After showing at Sundance 2011 and having a special screening at Fantastic Fest the new Norwegian monster movie The Troll Hunter has steadily growing buzz surrounding it, written and directed by André Øvredal read on to find out if this was worthy of appearing on my most anticipated of 2011 list.

When three students decide to document their investigation into a number of mysterious bear killings they suspect an even more mysterious man and follow him to try and catch him in the act.  But what they discover is that he is not a Bear killer at all but Norway’s only Troll Hunter, surprised and shocked by the existence of Trolls they shadow Hans to learn more about the government conspiracy to cover up the knowledge of the beast and start to make a documentary about his life and to expose Norway’s darkest secret.

When it comes to found footage films the first thing I judge is if the characters are annoying and if I can actually stand to hear them whine and scream as we follow them on their journey.  Gladly, this wasn’t a problem with The Troll Hunter as the guys on screen aren’t annoying or stupid; they are a little naïve but who wouldn’t be if you’ve just discovered that a monster you though only existed in fairy tales are actually real and roaming around in your forests.

And I guess that’s the hump you’ve got to get over; it’s what the film is selling to you.  Can you get behind this premise?  If you can you’re in for one hell of a ride, if you can’t then this isn’t for you.  I loved building of the mythology, the silly little things like they can smell Christian blood and that the grow heads with age.  That stuff never really needed to be there but enhanced the overall may I say it, believability of the flick.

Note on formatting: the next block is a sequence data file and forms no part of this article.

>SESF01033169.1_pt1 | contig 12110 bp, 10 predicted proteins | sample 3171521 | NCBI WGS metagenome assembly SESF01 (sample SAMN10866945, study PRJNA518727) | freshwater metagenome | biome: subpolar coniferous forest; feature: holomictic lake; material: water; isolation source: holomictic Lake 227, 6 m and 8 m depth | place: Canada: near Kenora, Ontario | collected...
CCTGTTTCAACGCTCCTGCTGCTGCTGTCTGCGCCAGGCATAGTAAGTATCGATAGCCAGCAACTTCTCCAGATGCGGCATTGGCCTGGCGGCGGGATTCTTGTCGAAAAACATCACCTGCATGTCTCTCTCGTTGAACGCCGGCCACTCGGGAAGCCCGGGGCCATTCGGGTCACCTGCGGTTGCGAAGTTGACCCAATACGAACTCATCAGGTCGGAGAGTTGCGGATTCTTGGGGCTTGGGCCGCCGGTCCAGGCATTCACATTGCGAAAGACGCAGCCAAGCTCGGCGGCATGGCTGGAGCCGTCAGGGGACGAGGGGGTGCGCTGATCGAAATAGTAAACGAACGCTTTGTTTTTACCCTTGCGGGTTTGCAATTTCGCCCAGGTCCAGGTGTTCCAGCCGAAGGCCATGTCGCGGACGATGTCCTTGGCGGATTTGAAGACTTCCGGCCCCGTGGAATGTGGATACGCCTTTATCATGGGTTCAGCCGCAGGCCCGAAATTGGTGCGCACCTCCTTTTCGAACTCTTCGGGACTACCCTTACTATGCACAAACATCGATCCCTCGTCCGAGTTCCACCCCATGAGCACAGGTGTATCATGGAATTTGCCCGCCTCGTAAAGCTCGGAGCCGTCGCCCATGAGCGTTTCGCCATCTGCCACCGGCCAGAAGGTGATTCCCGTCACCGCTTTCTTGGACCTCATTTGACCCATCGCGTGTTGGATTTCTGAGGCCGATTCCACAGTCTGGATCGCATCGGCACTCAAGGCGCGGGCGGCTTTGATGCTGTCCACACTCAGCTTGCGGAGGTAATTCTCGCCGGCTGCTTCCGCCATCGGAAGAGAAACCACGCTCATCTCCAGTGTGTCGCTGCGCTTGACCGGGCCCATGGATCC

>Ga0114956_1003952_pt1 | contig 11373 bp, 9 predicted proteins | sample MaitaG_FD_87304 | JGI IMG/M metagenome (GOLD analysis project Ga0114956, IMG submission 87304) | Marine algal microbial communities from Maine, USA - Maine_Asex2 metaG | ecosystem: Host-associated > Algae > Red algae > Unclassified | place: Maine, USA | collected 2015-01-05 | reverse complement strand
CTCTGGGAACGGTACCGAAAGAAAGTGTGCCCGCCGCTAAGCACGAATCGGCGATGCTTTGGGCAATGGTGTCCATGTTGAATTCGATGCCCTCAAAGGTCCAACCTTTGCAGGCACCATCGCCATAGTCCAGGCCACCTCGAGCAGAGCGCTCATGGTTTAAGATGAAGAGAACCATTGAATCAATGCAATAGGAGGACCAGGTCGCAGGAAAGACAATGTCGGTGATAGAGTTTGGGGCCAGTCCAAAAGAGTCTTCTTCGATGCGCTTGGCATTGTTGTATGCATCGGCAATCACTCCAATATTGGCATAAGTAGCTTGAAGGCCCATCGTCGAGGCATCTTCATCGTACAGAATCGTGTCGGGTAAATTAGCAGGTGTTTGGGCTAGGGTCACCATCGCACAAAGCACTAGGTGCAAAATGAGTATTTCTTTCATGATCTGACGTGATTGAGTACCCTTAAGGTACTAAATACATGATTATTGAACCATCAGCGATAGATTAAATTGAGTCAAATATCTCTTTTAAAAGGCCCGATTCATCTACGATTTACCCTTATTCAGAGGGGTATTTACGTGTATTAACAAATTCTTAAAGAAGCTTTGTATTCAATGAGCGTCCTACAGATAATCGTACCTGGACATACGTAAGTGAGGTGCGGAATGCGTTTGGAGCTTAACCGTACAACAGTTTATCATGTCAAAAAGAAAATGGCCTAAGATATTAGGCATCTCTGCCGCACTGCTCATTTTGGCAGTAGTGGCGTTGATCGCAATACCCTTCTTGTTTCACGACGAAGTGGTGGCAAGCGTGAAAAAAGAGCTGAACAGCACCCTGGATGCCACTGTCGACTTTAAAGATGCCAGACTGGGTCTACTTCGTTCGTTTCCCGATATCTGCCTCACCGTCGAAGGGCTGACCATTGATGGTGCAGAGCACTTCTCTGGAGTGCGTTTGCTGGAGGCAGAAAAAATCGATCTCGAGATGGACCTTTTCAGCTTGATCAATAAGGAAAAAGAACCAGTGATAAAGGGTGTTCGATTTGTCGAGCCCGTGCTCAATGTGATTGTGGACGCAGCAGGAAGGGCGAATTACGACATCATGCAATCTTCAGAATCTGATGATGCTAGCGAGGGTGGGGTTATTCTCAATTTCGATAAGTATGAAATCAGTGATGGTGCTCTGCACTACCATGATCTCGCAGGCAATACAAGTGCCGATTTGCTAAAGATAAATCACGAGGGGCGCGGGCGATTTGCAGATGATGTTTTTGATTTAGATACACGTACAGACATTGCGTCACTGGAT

You feel that Øvredal keeps his tongue firmly in his cheek even when the characters are as stern and serious as they are, he never feeds you with a heavy hand and that’s what saves the film from being too naïve that you can’t get yourself engaged in the story.  Yes, at parts what they say and do is silly but you never really question the direction of the story or the truth behind it, you take it for what it is, a fantasy tale.  It doesn’t have the grittiness or great characters of Cloverfield or the intensity of REC but it doesn’t need it, the world building and character of Hans is enough to hang the film on.  His backstory alone is interesting enough for the audience to grab hold of.

Aesthetically the film looks solid, the CG is believable enough that it doesn’t take you out of the film and is only complimented by the shaky POV camera, with it never really delivering a stationary shot it’s able to keep the CG threads from unravelling.   The open introduction to the first Troll being a high point, the confusion of what is happening mixed with the obvious threat of the situation comes across well.  Some great use of night vision is also worth mentioning as well as small little things like shots of them white balancing giving anyone who’s operated a camera a little in joke.

The performances are all adequate, the students are all relatable and they portray the sense of excitement of getting footage that’s going to change the world well but were all in all a bit forgettable.  It’s Otto Jespersen with his performance of Hans that was the highlight for me.  He started out as menacing as a Norwegian Ron Pearlman but as he spends more and more time with students he is more reasonable with answering questions and revealing what has become of his life.  You get the sense that he’s had enough but knows that he is the only person who can do the job well and it’s that obligated responsibility that you can see with his every action.

It obvious that genre fans are going to eat this up no question, actually I wouldn’t be surprised if it turned up on some people’s Top 10’s of 2011 come the end of the year and I can see why, for me it doesn’t reach the highs of found footage films such as Cloverfield and REC, which is the high bar that I set every found footage film to clear.  That said it’s a great fantasy adventure that holds its own well enough and delivers a very exciting monster movie and pretty awesome climax.